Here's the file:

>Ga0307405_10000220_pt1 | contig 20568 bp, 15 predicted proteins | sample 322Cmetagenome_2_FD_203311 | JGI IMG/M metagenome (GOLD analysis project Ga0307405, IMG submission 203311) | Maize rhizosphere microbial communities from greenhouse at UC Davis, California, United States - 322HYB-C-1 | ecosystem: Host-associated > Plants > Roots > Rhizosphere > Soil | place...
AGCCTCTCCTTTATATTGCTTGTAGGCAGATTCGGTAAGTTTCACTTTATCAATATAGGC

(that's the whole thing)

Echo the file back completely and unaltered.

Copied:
>Ga0307405_10000220_pt1 | contig 20568 bp, 15 predicted proteins | sample 322Cmetagenome_2_FD_203311 | JGI IMG/M metagenome (GOLD analysis project Ga0307405, IMG submission 203311) | Maize rhizosphere microbial communities from greenhouse at UC Davis, California, United States - 322HYB-C-1 | ecosystem: Host-associated > Plants > Roots > Rhizosphere > Soil | place...
AGCCTCTCCTTTATATTGCTTGTAGGCAGATTCGGTAAGTTTCACTTTATCAATATAGGC